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June 15, 2005

Coingate, Colorado

Ohio’s Coingate scandal—the Ohio Bureau of Workers’ Compensation’s $50 million investment in rare coins, Beanies and other collectibles, $12 million of it now gone without trace—is the grift that keeps on giving:

The suburban Denver home of a former employee of Tom Noe was burglarized over the weekend, with thieves making off with artwork, guns, jewelry, cars, and $300,000 in wine — possibly purchased with money from the state of Ohio.
Michael Storeim, a suspect in a Colorado criminal probe into Ohio’s missing coins, reported Monday night the valuables had been taken from his Evergreen, Colo., home while he was vacationing with his wife.
Investigators from the Jefferson County, Colo., Sheriff’s Office on June 3 took custody of 3,500 bottles of wine valued at $500,000, and seized hundreds of rare coins, 265 Cuban cigars, computers, and documents from Mr. Storeim’s home and office as part of a criminal investigation.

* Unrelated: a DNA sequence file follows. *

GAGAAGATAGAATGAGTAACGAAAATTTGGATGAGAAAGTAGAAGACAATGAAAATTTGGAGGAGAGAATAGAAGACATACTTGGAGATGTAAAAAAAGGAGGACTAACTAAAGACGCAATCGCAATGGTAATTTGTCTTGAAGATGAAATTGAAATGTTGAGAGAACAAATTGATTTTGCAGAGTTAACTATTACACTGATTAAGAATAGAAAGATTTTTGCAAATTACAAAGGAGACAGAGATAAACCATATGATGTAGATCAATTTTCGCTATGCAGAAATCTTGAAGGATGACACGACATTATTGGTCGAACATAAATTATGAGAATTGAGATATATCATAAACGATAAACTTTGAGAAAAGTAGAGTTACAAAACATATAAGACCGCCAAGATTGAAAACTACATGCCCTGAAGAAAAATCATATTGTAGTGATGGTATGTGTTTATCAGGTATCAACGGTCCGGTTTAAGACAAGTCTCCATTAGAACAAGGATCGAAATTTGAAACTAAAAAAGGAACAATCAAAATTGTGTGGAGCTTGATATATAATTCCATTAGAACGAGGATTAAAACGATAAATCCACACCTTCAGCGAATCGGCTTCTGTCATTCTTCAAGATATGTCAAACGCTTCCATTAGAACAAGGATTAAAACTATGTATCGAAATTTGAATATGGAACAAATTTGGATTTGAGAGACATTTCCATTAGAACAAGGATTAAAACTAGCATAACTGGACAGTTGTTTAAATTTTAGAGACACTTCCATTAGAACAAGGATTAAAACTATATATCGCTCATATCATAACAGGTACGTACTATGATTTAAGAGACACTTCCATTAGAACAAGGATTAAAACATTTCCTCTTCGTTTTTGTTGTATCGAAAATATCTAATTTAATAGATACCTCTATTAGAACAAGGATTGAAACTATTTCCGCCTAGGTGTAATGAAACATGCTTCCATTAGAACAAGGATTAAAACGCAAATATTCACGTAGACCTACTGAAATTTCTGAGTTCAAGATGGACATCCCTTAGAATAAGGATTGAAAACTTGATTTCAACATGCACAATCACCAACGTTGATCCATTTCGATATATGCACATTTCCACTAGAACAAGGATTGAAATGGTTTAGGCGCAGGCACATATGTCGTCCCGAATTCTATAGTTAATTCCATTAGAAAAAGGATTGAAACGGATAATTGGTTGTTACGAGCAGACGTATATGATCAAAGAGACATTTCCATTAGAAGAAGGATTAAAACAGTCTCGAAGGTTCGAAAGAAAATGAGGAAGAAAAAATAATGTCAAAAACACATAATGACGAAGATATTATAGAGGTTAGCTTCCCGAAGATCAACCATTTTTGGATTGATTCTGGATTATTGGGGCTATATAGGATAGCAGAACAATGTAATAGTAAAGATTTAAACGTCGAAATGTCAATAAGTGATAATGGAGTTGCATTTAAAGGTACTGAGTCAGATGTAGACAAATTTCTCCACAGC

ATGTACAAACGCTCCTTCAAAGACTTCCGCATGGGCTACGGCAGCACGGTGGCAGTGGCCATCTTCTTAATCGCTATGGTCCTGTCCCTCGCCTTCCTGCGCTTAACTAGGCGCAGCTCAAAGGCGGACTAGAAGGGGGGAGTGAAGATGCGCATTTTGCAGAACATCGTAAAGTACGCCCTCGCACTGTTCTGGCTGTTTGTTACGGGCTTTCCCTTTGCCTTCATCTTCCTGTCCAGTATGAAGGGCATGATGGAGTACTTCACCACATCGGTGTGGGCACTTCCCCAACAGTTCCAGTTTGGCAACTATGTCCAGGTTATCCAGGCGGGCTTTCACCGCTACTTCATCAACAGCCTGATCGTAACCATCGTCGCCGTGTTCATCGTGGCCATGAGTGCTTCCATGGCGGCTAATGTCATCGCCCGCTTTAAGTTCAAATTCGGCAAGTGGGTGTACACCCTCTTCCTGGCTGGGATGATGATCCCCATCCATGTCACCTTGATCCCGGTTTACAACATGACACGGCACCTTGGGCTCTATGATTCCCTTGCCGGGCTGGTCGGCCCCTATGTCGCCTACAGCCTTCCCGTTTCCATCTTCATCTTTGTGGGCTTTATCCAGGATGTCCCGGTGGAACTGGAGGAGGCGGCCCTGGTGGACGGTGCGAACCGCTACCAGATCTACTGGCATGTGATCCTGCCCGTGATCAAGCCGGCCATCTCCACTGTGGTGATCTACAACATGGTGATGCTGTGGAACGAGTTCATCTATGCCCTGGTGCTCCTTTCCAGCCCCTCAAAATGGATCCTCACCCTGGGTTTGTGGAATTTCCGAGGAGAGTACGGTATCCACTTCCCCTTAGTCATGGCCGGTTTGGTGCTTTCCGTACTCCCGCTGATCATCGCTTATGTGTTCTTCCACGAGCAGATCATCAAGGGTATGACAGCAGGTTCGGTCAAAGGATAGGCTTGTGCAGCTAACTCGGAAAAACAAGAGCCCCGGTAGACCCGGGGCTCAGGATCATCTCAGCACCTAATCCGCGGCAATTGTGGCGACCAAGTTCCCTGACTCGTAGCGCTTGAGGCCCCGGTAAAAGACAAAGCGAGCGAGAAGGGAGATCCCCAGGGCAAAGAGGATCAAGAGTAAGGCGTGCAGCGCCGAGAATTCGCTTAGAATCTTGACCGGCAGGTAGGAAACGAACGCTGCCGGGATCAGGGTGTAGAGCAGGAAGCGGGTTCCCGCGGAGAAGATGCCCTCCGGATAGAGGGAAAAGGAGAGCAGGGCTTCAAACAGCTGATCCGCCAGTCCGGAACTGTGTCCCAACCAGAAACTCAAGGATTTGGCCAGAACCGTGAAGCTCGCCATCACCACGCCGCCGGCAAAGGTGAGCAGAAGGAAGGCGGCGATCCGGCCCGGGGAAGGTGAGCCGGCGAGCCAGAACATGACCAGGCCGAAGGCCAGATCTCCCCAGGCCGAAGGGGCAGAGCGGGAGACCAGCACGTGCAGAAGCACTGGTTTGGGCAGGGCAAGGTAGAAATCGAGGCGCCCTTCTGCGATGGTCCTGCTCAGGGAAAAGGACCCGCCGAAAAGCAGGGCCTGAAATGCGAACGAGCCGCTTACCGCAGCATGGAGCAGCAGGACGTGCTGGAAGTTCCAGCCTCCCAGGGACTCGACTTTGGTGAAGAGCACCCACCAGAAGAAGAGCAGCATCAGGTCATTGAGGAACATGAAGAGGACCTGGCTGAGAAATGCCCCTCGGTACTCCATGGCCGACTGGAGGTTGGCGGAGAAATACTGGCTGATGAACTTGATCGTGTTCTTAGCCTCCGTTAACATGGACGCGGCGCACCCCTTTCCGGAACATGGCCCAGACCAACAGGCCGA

The wine was left in a locked cellar in the home, but police had changed the locks.

Storeim, it seems, is just plain unlucky. This isn’t the first time that property in his possession has been reported stolen:

In October, 2003, Mr. Storeim reported two rare gold coins valued at $300,000 missing from a mail package that was en route to Numismatic Professionals, the Evergreen, Colo., office of Mr. Noe’s coin fund.
Colleagues later alleged that Mr. Storeim might have been responsible for the disappearance of the $10 gold coin from 1845 and a $3 gold coin from 1855, police records show.
The Colorado coin dealer has also been accused by Mr. Noe of skimming profits and misappropriating additional coins.

Storeim, who hasn’t yet been charged, maintains he is innocent on all counts, and that any missing coins—around 120 in all—were “simply a matter of the company’s inventory control record.” Not everyone is convinced by his story:

State Sen. Marc Dann, a Democrat from suburban Youngstown, called the reported burglary “an amazing coincidence.”
“Clearly, this is more than a coincidence,” he said. “I hate to be cynical, but I think I’m a little bit suspicious. This whole thing gets weirder and weirder.”

It sure does. More here.

Posted by Stephen at 11:45 AM in Politics | Permalink | TrackBack (0)

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